Is My Toothpaste Scratching My Veneers?

I think I misunderstood something about whitening toothpaste and porcelain veneers. My dentist gave me free teeth whitening gel and trays. I wanted to get all my natural teeth whitening before she placed veneers. After I finished whitening my teeth, I used whitening toothpaste to keep them bright. And after I got veneers, I kept using the toothpaste. But last week, at my dental appointment, the hygienist said that I could damage the veneers with the whitening toothpaste. I thought that other whitening agents do not change the color or harm veneers. Could I really scratch them with the toothpaste that I’m using to keep my natural teeth bright? – Deynah from Long Island


Thank you for your question.

Whitening toothpaste cannot change the colors of your veneers. But if you use them long-term, their abrasiveness might scratch the glaze on your veneers. If you have not been using the toothpaste long, do not worry about it.

What Can Scratch Porcelain Veneers?

Certain toothpastes, dental materials, and dental chemicals can damage the glaze on porcelain veneers. Some of them include:

Photo of a yellow toothbrush with toothpaste being applied to it; for information on free teeth whitening in Plano, TX
Long-term use of abrasive toothpaste can scratch porcelain veneers
  • Abrasive toothpaste
  • Abrasive polishing pastes
  • Acidulated fluoride
  • Power polishing equipment at a dental office

We recommend toothpaste made for cosmetic dental work.  Supersmile is a toothpaste brand that will remove surface stains from veneers without damaging them. Be careful about types of toothpaste within a brand that claim to be low abrasion. Read the labels for specific instructions about using the brand of toothpaste on cosmetic dentistry work. Consistently rubbing your veneers can wear away the bonding between your teeth and veneers.

You can use bleaching gel from your dentist to touch up your natural teeth and keep them bright without harming your porcelain veneers.

Miranda Lacy, DDS, a female dentist in Plano, TX, sponsors this post.

I think my root canal filling is coming out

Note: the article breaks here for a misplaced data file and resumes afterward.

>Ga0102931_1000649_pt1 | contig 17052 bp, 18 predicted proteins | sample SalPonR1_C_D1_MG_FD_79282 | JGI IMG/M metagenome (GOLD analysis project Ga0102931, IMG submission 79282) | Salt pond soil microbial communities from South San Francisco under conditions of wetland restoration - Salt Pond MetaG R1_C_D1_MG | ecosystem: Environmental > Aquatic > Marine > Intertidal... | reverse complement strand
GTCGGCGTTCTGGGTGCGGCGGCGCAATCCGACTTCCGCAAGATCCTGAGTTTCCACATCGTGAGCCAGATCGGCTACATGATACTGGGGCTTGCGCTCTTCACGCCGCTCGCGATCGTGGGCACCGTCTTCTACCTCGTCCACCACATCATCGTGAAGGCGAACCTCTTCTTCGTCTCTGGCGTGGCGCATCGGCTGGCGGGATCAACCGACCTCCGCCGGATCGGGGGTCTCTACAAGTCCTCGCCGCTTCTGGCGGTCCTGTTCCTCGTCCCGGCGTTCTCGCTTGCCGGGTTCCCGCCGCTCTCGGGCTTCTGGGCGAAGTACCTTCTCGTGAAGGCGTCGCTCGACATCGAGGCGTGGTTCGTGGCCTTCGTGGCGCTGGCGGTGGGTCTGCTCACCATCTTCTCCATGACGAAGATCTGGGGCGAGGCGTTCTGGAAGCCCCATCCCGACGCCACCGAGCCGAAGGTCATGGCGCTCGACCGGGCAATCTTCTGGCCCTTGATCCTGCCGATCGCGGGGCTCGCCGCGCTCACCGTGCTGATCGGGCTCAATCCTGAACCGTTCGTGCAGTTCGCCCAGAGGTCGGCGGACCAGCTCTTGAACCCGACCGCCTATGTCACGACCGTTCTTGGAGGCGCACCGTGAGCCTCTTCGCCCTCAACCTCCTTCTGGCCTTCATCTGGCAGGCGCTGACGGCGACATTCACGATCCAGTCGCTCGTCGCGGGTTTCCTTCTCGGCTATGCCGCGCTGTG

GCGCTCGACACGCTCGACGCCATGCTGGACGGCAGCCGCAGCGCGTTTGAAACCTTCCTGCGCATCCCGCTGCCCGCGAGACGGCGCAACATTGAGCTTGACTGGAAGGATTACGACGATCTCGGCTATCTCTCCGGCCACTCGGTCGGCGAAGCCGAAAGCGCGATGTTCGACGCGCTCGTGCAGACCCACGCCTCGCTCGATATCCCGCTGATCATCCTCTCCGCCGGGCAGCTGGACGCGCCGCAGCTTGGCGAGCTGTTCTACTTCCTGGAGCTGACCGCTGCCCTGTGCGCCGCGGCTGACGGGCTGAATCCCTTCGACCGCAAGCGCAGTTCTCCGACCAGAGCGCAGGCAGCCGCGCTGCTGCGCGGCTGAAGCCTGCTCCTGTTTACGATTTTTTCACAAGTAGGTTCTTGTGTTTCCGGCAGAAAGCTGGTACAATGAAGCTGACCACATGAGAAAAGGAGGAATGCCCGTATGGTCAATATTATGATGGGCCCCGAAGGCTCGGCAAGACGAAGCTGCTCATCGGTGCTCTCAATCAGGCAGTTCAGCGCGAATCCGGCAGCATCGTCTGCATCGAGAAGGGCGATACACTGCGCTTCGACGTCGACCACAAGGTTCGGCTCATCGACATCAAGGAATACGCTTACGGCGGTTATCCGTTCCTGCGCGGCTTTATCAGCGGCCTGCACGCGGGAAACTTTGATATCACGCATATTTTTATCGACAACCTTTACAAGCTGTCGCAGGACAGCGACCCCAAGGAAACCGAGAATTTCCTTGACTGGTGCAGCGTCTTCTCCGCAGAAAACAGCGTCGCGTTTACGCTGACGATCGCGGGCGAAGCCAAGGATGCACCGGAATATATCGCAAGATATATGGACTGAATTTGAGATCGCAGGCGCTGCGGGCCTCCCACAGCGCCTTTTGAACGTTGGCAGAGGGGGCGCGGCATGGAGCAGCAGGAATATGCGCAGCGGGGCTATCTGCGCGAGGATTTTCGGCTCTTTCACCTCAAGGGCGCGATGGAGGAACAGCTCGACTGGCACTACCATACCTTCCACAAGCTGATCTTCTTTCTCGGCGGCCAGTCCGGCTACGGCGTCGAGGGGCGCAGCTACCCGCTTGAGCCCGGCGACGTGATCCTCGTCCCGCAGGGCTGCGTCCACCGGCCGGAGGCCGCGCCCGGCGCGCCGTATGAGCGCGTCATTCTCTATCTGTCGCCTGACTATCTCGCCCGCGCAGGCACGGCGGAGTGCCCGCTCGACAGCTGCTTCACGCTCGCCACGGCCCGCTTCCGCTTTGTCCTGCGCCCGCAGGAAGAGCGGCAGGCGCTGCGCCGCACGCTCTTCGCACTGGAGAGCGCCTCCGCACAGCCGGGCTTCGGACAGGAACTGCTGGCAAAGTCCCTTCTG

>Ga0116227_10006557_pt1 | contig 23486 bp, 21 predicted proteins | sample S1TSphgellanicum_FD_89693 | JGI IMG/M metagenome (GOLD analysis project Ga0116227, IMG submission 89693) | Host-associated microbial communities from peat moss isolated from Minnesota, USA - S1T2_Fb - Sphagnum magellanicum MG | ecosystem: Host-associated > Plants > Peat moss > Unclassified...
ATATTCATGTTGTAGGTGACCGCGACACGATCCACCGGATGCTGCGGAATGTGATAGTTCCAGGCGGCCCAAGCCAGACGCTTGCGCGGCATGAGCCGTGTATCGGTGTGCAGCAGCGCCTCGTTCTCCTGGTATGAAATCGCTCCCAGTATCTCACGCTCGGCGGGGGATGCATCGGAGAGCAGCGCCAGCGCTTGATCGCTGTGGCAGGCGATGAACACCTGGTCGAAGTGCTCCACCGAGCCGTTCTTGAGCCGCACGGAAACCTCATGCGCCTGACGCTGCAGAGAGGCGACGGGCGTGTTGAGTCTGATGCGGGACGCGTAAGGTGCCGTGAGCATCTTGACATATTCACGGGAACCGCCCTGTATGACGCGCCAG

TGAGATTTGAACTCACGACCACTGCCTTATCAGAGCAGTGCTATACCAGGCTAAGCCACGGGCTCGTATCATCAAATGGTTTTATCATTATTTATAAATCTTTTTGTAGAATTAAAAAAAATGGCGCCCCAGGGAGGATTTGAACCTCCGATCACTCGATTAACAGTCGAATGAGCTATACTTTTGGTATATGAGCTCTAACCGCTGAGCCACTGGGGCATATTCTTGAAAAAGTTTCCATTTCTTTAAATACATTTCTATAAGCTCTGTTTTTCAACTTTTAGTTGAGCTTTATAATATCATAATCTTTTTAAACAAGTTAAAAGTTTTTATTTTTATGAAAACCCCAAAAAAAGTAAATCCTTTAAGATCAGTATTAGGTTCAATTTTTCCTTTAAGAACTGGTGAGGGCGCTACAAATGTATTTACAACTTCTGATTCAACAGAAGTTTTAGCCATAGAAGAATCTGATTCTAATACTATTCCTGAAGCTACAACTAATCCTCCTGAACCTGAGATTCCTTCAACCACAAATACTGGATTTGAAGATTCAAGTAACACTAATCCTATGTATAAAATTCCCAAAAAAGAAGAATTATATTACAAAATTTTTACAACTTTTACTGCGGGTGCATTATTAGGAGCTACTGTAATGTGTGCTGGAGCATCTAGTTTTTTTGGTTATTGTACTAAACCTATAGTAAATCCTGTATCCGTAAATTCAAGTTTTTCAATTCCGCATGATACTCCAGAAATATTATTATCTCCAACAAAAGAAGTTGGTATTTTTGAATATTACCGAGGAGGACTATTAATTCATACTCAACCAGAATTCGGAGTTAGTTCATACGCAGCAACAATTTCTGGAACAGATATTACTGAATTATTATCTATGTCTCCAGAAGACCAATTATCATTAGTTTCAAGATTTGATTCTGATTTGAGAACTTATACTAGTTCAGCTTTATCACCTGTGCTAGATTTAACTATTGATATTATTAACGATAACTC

Man holding the side of his face - portraying need for an affordable dentist

In 2007, I had an injury that impacted my mouth. My dentist did root canals on two teeth. Above five years ago, the crown broke off one tooth and left a hole in the tooth, which the dentist patched with a filling. I haven’t seen a dentist in several years, but now the tooth hurts. When I eat, it is painful, and the pain travels up my cheek into my eye. The tooth doesn’t feel smooth anymore when I run my tongue over it. I think the cement is coming off. I cannot afford a new crown, but it seems that I need to see a dentist. Are antibiotics an option for delaying a new crown? Thank you. Manny T from Dallas


Thank you for your question.

 Dr. Lacy would need to examine your tooth and an x-ray for an accurate diagnosis. But your description sounds like the tooth is infected. So, yes, see a dentist right away.

Painful Tooth with a Root Canal Filling

An exposed root canal filling allows saliva to enter and wash out the dental cement, which keeps the filling material in place and seals out bacteria. Your tooth can become reinfected. Pain or swelling in your cheek or upper jaw can spread to your eye.

Although antibiotics can control the infection, they will not remove it. And taking antibiotics for an extended period can result in an antibiotic-resistant infection. Only repeat root canal treatment can remove the infection. The longer you wait, the more the infection will spread.

A dentist will examine your tooth to determine if a temporary filling is enough to preserve it or if getting a crown is the best protection.

What If You Cannot Afford a Dental Crown?

If you cannot afford a dental crown, talk with your dentist about ways to receive the treatment you need. Many dentists offer financing or payment plans. Keep in mind that if your dentist recommends a crown to protect your tooth and prevent further infection, delaying the crown can lead to more costly problems.

This post is sponsored by Plano, TX female dentist Dr. Miranda Lacy.